Data availability and usage underpins most aspects of innovation in capital markets.
If you take the four technologies the Association for Financial Markets in Europe has identified as being potential change-makers – data and analytics, cloud computing, artificial intelligence (AI) / machine learning, and distributed ledger technology – you can see how data is the thread that runs through them. AI and machine learning need large data sets to train and run algorithms on. The public cloud is an essential part of making data available and accessible. And data is the foundation of distributed ledger technology use cases.
So, what are the next data-based innovations we’ll see in capital markets?
Data availability is driving financial market evolution
Data fuels the markets, creating a self-reinforcing cycle of liquidity. Regulation, such as Europe’s MiFID II, drives the publication of more quote and trade data, making intra-day market data available, meaning it’s easier to price more accurately on an intra-day basis. This has driven increased volumes of electronic execution, both bilaterally and on trading venues, which in turn produces more market data. And so, the cycle goes round, with data driving market evolution.
The cloud supports new forms of data access
Cloud computing is changing how capital markets provide, consume and use data, shifting data from being a product to a service. Today, fintechs are shaking up the market data industry by offering firms access to data via public clouds, as and when required, so they can tap into new sources of liquidity. Now, firms can easily access new exchanges or trading venues for pricing data. This is invaluable in times of high market volatility, when liquidity can be hard to locate.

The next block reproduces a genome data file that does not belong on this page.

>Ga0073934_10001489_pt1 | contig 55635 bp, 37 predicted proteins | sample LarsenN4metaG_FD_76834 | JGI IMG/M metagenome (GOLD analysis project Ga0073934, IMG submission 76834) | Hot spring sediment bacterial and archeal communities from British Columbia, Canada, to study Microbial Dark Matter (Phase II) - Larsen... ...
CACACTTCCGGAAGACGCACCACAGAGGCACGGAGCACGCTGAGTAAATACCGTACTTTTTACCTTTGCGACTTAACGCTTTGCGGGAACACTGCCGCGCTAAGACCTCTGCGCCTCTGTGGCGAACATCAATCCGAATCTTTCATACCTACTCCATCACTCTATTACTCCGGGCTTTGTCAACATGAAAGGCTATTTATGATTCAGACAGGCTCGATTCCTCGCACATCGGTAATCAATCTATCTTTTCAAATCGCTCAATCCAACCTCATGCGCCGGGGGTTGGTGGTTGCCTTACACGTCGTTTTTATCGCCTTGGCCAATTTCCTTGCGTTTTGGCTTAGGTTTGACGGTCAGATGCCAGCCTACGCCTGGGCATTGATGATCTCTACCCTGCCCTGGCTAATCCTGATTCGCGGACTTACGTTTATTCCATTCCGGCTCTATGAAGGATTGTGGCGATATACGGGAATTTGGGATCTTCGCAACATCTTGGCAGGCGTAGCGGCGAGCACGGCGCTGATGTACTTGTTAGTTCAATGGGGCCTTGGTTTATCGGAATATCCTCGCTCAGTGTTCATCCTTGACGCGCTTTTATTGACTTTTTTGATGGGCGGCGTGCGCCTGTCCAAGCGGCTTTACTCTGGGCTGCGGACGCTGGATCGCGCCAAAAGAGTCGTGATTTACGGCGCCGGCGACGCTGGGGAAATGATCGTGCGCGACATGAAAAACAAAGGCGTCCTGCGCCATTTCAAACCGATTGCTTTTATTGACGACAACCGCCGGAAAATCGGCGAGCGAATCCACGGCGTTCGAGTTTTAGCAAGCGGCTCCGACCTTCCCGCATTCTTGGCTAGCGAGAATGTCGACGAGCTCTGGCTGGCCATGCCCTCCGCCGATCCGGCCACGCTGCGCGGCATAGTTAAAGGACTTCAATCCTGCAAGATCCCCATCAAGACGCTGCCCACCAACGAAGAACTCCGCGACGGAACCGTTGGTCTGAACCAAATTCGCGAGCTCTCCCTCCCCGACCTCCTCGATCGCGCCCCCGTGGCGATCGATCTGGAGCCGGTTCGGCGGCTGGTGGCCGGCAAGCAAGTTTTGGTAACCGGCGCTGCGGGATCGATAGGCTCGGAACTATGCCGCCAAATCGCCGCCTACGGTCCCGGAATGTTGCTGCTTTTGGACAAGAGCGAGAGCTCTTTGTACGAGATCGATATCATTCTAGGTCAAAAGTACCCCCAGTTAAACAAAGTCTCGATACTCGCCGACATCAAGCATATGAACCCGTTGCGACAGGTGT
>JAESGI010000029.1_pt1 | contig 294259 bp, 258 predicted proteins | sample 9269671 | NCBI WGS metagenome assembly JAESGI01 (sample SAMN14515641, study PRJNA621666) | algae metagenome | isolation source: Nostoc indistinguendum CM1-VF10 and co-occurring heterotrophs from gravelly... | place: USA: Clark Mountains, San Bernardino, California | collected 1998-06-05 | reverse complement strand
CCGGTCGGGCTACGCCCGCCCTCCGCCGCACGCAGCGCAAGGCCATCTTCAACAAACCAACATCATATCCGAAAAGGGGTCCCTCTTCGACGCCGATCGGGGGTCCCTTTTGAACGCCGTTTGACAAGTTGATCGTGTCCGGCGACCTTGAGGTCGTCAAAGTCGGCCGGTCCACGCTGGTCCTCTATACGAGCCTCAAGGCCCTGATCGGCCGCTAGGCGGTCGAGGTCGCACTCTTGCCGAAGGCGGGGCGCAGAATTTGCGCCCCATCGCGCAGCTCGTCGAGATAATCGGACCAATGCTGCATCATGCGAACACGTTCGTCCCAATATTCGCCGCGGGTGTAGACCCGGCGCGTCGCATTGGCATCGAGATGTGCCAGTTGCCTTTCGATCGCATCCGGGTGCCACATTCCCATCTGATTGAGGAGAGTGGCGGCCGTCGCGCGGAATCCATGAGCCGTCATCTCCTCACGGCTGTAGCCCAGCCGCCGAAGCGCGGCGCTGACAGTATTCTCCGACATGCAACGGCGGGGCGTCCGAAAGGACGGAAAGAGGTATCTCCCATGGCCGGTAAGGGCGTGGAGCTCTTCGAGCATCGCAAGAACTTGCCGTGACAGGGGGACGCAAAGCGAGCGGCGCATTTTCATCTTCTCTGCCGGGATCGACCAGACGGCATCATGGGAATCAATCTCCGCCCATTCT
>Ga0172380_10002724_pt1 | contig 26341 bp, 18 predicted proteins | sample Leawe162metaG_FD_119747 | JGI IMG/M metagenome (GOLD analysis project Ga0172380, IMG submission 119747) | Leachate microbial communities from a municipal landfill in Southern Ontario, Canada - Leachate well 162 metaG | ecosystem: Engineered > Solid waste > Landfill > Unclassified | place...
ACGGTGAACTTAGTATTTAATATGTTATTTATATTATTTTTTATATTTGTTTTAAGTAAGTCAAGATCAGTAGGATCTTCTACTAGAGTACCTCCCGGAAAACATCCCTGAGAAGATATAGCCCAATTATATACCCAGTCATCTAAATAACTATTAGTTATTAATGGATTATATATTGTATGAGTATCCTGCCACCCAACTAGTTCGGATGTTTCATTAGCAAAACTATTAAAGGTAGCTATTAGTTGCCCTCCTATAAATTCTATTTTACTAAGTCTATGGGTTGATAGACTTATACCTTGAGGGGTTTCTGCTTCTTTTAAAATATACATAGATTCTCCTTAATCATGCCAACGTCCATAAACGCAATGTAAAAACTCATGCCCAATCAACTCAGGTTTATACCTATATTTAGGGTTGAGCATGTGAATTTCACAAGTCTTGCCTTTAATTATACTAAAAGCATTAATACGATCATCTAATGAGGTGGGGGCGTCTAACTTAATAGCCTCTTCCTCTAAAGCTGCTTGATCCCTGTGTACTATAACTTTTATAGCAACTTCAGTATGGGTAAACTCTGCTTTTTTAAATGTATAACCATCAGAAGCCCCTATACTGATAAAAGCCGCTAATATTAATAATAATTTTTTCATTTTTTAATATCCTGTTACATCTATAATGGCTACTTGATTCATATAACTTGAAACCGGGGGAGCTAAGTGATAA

Big data unlocks fresh vistas of innovation
Access to large sets of raw data is opening up new possibilities for financial institutions. I see quantitative analysts are increasingly exploring non-traditional data sources to extract differentiating, actionable insights. This alternative data can be anything from public survey and polling data (used by hedge funds to gauge the likely outcome of the Brexit referendum in 2016, and to inform trading decisions), through to consumer spending data, weather data and satellite imagery of supermarket parking lots (which can be used to build a picture of the behavioural trends that can influence equity prices).
I know incorporating this alternative data into mainstream financial institutions has its challenges. This is data with a wide range of sources and formats, and it’s typically unstructured, so it’s not easy to process. Textual data requires the application of natural language processing. And non-textual data, such as imagery, needs complex algorithms that have large processing and memory requirements. Increasingly, it’s cloud infrastructure that makes it possible to process this data, cost-effectively and efficiently. So far, firms are only in the early days of using alternative data. It’s already clear though, that this relatively untapped area is fertile ground for the creation of pioneering data products and for future innovative uses of data.
An exciting future lies ahead
I predict that, as capital markets really start exploring the role and adoption of big data (particularly from alternative sources), we’ll see some compelling innovation in terms of predictive and behaviour analysis, in ways we can’t currently foresee. For example, there’s a lack of meaningful data from traditional sources in ESG investing and the general move towards sustainable finance. How could big data transform that? It’ll be very exciting to see how firms start to use their initiative to address these gaps using AI and machine learning techniques on alternative data sources. One thing is for sure – the role of data in capital markets innovation is set to grow even further.
Download our whitepaper, Digital Innovation in Capital Markets, to find out more about the challenges and opportunities of alternative data and what it could mean for financial institutions.